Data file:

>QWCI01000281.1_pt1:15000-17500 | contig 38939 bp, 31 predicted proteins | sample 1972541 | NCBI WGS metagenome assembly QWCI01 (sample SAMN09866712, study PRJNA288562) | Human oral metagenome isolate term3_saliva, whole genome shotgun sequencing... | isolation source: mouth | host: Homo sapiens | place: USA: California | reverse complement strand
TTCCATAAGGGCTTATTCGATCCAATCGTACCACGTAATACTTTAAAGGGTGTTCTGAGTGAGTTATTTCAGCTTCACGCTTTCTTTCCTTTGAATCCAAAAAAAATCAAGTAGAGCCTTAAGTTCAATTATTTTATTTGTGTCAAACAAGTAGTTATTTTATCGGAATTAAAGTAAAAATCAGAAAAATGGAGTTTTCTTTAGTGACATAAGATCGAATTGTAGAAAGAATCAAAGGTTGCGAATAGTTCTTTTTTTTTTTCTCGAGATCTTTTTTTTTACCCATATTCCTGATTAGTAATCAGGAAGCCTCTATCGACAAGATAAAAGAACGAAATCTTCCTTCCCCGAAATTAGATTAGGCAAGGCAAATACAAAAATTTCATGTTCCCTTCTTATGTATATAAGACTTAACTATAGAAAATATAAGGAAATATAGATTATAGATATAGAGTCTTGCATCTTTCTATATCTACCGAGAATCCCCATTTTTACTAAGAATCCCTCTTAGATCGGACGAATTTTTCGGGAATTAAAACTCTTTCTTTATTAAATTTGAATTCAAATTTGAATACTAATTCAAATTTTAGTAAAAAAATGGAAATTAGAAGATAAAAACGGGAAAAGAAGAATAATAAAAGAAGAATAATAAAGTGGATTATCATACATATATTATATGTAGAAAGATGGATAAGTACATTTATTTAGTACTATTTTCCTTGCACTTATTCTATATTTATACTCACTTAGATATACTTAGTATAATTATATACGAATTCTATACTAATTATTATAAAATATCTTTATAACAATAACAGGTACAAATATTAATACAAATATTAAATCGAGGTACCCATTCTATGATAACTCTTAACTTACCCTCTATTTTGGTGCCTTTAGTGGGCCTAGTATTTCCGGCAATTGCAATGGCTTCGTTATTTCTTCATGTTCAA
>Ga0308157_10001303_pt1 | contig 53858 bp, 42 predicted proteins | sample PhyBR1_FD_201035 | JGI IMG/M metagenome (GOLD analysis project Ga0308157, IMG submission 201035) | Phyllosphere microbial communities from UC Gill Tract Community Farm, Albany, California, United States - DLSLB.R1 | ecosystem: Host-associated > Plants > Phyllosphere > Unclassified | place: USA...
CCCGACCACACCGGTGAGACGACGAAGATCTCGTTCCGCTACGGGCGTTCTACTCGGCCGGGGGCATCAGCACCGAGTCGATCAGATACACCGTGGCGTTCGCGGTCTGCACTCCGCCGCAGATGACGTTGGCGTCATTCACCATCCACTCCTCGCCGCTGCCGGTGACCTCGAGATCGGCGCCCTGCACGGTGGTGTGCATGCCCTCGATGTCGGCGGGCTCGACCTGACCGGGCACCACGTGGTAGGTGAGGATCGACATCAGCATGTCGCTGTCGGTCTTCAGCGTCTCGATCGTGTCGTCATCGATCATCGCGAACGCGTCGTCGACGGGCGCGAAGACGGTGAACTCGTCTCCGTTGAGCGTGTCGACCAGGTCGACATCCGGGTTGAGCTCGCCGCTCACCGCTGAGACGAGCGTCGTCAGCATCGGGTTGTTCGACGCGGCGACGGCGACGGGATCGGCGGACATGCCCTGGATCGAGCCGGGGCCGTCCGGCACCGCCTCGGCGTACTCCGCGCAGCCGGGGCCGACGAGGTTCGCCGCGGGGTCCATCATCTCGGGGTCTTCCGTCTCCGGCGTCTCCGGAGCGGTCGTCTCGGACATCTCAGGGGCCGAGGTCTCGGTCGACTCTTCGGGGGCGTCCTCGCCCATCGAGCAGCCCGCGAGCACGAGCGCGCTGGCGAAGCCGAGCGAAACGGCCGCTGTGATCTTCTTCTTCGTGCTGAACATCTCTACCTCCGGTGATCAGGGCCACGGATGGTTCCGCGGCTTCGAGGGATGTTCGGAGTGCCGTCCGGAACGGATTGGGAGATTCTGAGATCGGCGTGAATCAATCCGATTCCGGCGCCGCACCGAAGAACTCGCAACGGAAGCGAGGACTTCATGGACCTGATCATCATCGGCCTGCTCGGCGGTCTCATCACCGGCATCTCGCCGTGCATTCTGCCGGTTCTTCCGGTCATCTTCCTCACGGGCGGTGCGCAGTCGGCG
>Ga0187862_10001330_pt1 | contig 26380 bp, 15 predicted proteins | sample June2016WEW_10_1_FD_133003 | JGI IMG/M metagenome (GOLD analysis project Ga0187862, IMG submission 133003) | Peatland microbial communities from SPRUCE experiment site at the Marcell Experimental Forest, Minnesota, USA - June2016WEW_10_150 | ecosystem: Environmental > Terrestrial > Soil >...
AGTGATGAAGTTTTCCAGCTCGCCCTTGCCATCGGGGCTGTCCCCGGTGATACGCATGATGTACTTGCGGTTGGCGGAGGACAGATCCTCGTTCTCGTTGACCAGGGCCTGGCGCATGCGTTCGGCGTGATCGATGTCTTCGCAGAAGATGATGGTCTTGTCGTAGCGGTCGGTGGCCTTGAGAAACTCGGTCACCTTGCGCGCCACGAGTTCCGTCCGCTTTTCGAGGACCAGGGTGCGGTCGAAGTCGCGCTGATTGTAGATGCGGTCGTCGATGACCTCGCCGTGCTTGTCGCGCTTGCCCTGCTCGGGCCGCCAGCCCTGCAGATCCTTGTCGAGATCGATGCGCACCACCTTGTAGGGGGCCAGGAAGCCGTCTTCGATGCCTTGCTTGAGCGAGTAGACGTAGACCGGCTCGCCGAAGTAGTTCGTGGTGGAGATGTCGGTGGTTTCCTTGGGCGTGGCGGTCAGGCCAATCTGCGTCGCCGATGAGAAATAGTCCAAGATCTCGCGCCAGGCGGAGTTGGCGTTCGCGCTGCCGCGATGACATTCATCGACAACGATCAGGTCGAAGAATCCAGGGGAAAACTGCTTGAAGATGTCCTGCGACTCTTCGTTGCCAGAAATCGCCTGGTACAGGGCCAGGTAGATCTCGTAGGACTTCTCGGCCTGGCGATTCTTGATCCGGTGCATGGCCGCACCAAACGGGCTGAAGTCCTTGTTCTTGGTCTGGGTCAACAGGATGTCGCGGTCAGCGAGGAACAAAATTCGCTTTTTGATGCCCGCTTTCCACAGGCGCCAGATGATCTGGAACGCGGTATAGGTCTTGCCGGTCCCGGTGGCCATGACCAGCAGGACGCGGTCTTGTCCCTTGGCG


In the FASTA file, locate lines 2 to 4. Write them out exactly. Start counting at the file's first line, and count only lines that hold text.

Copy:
TTCCATAAGGGCTTATTCGATCCAATCGTACCACGTAATACTTTAAAGGGTGTTCTGAGTGAGTTATTTCAGCTTCACGCTTTCTTTCCTTTGAATCCAAAAAAAATCAAGTAGAGCCTTAAGTTCAATTATTTTATTTGTGTCAAACAAGTAGTTATTTTATCGGAATTAAAGTAAAAATCAGAAAAATGGAGTTTTCTTTAGTGACATAAGATCGAATTGTAGAAAGAATCAAAGGTTGCGAATAGTTCTTTTTTTTTTTCTCGAGATCTTTTTTTTTACCCATATTCCTGATTAGTAATCAGGAAGCCTCTATCGACAAGATAAAAGAACGAAATCTTCCTTCCCCGAAATTAGATTAGGCAAGGCAAATACAAAAATTTCATGTTCCCTTCTTATGTATATAAGACTTAACTATAGAAAATATAAGGAAATATAGATTATAGATATAGAGTCTTGCATCTTTCTATATCTACCGAGAATCCCCATTTTTACTAAGAATCCCTCTTAGATCGGACGAATTTTTCGGGAATTAAAACTCTTTCTTTATTAAATTTGAATTCAAATTTGAATACTAATTCAAATTTTAGTAAAAAAATGGAAATTAGAAGATAAAAACGGGAAAAGAAGAATAATAAAAGAAGAATAATAAAGTGGATTATCATACATATATTATATGTAGAAAGATGGATAAGTACATTTATTTAGTACTATTTTCCTTGCACTTATTCTATATTTATACTCACTTAGATATACTTAGTATAATTATATACGAATTCTATACTAATTATTATAAAATATCTTTATAACAATAACAGGTACAAATATTAATACAAATATTAAATCGAGGTACCCATTCTATGATAACTCTTAACTTACCCTCTATTTTGGTGCCTTTAGTGGGCCTAGTATTTCCGGCAATTGCAATGGCTTCGTTATTTCTTCATGTTCAA
>Ga0308157_10001303_pt1 | contig 53858 bp, 42 predicted proteins | sample PhyBR1_FD_201035 | JGI IMG/M metagenome (GOLD analysis project Ga0308157, IMG submission 201035) | Phyllosphere microbial communities from UC Gill Tract Community Farm, Albany, California, United States - DLSLB.R1 | ecosystem: Host-associated > Plants > Phyllosphere > Unclassified | place: USA...
CCCGACCACACCGGTGAGACGACGAAGATCTCGTTCCGCTACGGGCGTTCTACTCGGCCGGGGGCATCAGCACCGAGTCGATCAGATACACCGTGGCGTTCGCGGTCTGCACTCCGCCGCAGATGACGTTGGCGTCATTCACCATCCACTCCTCGCCGCTGCCGGTGACCTCGAGATCGGCGCCCTGCACGGTGGTGTGCATGCCCTCGATGTCGGCGGGCTCGACCTGACCGGGCACCACGTGGTAGGTGAGGATCGACATCAGCATGTCGCTGTCGGTCTTCAGCGTCTCGATCGTGTCGTCATCGATCATCGCGAACGCGTCGTCGACGGGCGCGAAGACGGTGAACTCGTCTCCGTTGAGCGTGTCGACCAGGTCGACATCCGGGTTGAGCTCGCCGCTCACCGCTGAGACGAGCGTCGTCAGCATCGGGTTGTTCGACGCGGCGACGGCGACGGGATCGGCGGACATGCCCTGGATCGAGCCGGGGCCGTCCGGCACCGCCTCGGCGTACTCCGCGCAGCCGGGGCCGACGAGGTTCGCCGCGGGGTCCATCATCTCGGGGTCTTCCGTCTCCGGCGTCTCCGGAGCGGTCGTCTCGGACATCTCAGGGGCCGAGGTCTCGGTCGACTCTTCGGGGGCGTCCTCGCCCATCGAGCAGCCCGCGAGCACGAGCGCGCTGGCGAAGCCGAGCGAAACGGCCGCTGTGATCTTCTTCTTCGTGCTGAACATCTCTACCTCCGGTGATCAGGGCCACGGATGGTTCCGCGGCTTCGAGGGATGTTCGGAGTGCCGTCCGGAACGGATTGGGAGATTCTGAGATCGGCGTGAATCAATCCGATTCCGGCGCCGCACCGAAGAACTCGCAACGGAAGCGAGGACTTCATGGACCTGATCATCATCGGCCTGCTCGGCGGTCTCATCACCGGCATCTCGCCGTGCATTCTGCCGGTTCTTCCGGTCATCTTCCTCACGGGCGGTGCGCAGTCGGCG